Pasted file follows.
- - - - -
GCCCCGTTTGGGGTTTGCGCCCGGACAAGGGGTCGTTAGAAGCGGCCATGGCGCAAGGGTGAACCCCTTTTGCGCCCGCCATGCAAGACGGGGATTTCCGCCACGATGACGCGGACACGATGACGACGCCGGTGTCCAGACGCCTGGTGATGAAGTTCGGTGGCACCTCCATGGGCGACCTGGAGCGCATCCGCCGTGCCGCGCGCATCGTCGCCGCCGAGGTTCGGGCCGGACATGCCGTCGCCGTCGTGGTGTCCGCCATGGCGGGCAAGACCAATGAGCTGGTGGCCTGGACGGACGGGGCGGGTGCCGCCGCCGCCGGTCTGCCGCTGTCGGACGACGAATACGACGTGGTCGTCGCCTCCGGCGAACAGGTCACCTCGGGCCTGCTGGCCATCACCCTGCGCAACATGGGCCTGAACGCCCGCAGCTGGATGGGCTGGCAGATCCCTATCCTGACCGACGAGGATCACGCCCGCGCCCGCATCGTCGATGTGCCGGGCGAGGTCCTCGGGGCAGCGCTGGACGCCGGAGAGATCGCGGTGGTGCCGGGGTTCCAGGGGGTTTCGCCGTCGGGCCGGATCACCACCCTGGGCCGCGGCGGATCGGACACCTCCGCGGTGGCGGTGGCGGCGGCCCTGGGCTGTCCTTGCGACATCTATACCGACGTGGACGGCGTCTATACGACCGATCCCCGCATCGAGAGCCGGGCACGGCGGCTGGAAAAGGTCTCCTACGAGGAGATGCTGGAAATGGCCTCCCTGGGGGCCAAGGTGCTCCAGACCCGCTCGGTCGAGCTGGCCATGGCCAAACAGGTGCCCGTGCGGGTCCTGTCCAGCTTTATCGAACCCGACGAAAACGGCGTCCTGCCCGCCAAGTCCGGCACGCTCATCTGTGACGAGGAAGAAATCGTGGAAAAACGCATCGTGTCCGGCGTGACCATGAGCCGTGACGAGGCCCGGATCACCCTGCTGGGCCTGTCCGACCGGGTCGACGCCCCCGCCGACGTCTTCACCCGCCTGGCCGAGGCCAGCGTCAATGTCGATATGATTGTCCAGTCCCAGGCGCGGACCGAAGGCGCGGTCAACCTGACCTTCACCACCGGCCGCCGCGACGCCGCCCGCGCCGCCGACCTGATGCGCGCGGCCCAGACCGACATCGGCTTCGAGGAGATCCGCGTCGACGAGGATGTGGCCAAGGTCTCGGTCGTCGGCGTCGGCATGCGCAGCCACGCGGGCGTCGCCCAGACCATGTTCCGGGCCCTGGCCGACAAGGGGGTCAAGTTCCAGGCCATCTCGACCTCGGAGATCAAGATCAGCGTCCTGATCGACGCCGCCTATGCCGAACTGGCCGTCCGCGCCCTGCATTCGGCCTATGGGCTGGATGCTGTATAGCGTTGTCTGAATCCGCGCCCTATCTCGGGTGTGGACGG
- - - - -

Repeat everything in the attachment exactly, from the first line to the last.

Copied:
GCCCCGTTTGGGGTTTGCGCCCGGACAAGGGGTCGTTAGAAGCGGCCATGGCGCAAGGGTGAACCCCTTTTGCGCCCGCCATGCAAGACGGGGATTTCCGCCACGATGACGCGGACACGATGACGACGCCGGTGTCCAGACGCCTGGTGATGAAGTTCGGTGGCACCTCCATGGGCGACCTGGAGCGCATCCGCCGTGCCGCGCGCATCGTCGCCGCCGAGGTTCGGGCCGGACATGCCGTCGCCGTCGTGGTGTCCGCCATGGCGGGCAAGACCAATGAGCTGGTGGCCTGGACGGACGGGGCGGGTGCCGCCGCCGCCGGTCTGCCGCTGTCGGACGACGAATACGACGTGGTCGTCGCCTCCGGCGAACAGGTCACCTCGGGCCTGCTGGCCATCACCCTGCGCAACATGGGCCTGAACGCCCGCAGCTGGATGGGCTGGCAGATCCCTATCCTGACCGACGAGGATCACGCCCGCGCCCGCATCGTCGATGTGCCGGGCGAGGTCCTCGGGGCAGCGCTGGACGCCGGAGAGATCGCGGTGGTGCCGGGGTTCCAGGGGGTTTCGCCGTCGGGCCGGATCACCACCCTGGGCCGCGGCGGATCGGACACCTCCGCGGTGGCGGTGGCGGCGGCCCTGGGCTGTCCTTGCGACATCTATACCGACGTGGACGGCGTCTATACGACCGATCCCCGCATCGAGAGCCGGGCACGGCGGCTGGAAAAGGTCTCCTACGAGGAGATGCTGGAAATGGCCTCCCTGGGGGCCAAGGTGCTCCAGACCCGCTCGGTCGAGCTGGCCATGGCCAAACAGGTGCCCGTGCGGGTCCTGTCCAGCTTTATCGAACCCGACGAAAACGGCGTCCTGCCCGCCAAGTCCGGCACGCTCATCTGTGACGAGGAAGAAATCGTGGAAAAACGCATCGTGTCCGGCGTGACCATGAGCCGTGACGAGGCCCGGATCACCCTGCTGGGCCTGTCCGACCGGGTCGACGCCCCCGCCGACGTCTTCACCCGCCTGGCCGAGGCCAGCGTCAATGTCGATATGATTGTCCAGTCCCAGGCGCGGACCGAAGGCGCGGTCAACCTGACCTTCACCACCGGCCGCCGCGACGCCGCCCGCGCCGCCGACCTGATGCGCGCGGCCCAGACCGACATCGGCTTCGAGGAGATCCGCGTCGACGAGGATGTGGCCAAGGTCTCGGTCGTCGGCGTCGGCATGCGCAGCCACGCGGGCGTCGCCCAGACCATGTTCCGGGCCCTGGCCGACAAGGGGGTCAAGTTCCAGGCCATCTCGACCTCGGAGATCAAGATCAGCGTCCTGATCGACGCCGCCTATGCCGAACTGGCCGTCCGCGCCCTGCATTCGGCCTATGGGCTGGATGCTGTATAGCGTTGTCTGAATCCGCGCCCTATCTCGGGTGTGGACGG